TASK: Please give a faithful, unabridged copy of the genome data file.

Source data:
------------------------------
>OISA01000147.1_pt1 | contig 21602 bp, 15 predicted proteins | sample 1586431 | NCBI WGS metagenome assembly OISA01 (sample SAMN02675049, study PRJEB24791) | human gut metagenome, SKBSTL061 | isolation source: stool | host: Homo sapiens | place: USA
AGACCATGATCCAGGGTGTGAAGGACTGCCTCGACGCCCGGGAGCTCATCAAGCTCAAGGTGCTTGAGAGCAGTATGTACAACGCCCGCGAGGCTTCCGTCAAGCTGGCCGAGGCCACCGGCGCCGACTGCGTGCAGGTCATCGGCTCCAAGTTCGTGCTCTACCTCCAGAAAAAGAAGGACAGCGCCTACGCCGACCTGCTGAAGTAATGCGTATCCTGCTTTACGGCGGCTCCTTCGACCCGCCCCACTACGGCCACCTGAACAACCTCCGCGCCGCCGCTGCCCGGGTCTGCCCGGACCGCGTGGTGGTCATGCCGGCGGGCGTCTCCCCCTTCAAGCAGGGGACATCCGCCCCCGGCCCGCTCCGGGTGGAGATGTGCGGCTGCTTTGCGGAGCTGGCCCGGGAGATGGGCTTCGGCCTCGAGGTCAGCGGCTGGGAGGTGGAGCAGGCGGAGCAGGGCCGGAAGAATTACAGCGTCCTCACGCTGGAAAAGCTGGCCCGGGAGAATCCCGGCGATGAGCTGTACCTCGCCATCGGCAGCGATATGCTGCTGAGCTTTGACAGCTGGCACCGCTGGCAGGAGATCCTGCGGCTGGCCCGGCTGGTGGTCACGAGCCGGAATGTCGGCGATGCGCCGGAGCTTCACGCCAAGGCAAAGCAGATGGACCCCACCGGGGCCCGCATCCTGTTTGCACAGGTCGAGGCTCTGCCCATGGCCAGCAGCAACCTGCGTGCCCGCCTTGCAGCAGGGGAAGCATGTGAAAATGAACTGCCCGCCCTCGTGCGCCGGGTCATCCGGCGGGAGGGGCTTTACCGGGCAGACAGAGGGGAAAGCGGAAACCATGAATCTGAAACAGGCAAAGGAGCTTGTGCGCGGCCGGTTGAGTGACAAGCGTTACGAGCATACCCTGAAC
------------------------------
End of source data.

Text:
>OISA01000147.1_pt1 | contig 21602 bp, 15 predicted proteins | sample 1586431 | NCBI WGS metagenome assembly OISA01 (sample SAMN02675049, study PRJEB24791) | human gut metagenome, SKBSTL061 | isolation source: stool | host: Homo sapiens | place: USA
AGACCATGATCCAGGGTGTGAAGGACTGCCTCGACGCCCGGGAGCTCATCAAGCTCAAGGTGCTTGAGAGCAGTATGTACAACGCCCGCGAGGCTTCCGTCAAGCTGGCCGAGGCCACCGGCGCCGACTGCGTGCAGGTCATCGGCTCCAAGTTCGTGCTCTACCTCCAGAAAAAGAAGGACAGCGCCTACGCCGACCTGCTGAAGTAATGCGTATCCTGCTTTACGGCGGCTCCTTCGACCCGCCCCACTACGGCCACCTGAACAACCTCCGCGCCGCCGCTGCCCGGGTCTGCCCGGACCGCGTGGTGGTCATGCCGGCGGGCGTCTCCCCCTTCAAGCAGGGGACATCCGCCCCCGGCCCGCTCCGGGTGGAGATGTGCGGCTGCTTTGCGGAGCTGGCCCGGGAGATGGGCTTCGGCCTCGAGGTCAGCGGCTGGGAGGTGGAGCAGGCGGAGCAGGGCCGGAAGAATTACAGCGTCCTCACGCTGGAAAAGCTGGCCCGGGAGAATCCCGGCGATGAGCTGTACCTCGCCATCGGCAGCGATATGCTGCTGAGCTTTGACAGCTGGCACCGCTGGCAGGAGATCCTGCGGCTGGCCCGGCTGGTGGTCACGAGCCGGAATGTCGGCGATGCGCCGGAGCTTCACGCCAAGGCAAAGCAGATGGACCCCACCGGGGCCCGCATCCTGTTTGCACAGGTCGAGGCTCTGCCCATGGCCAGCAGCAACCTGCGTGCCCGCCTTGCAGCAGGGGAAGCATGTGAAAATGAACTGCCCGCCCTCGTGCGCCGGGTCATCCGGCGGGAGGGGCTTTACCGGGCAGACAGAGGGGAAAGCGGAAACCATGAATCTGAAACAGGCAAAGGAGCTTGTGCGCGGCCGGTTGAGTGACAAGCGTTACGAGCATACCCTGAAC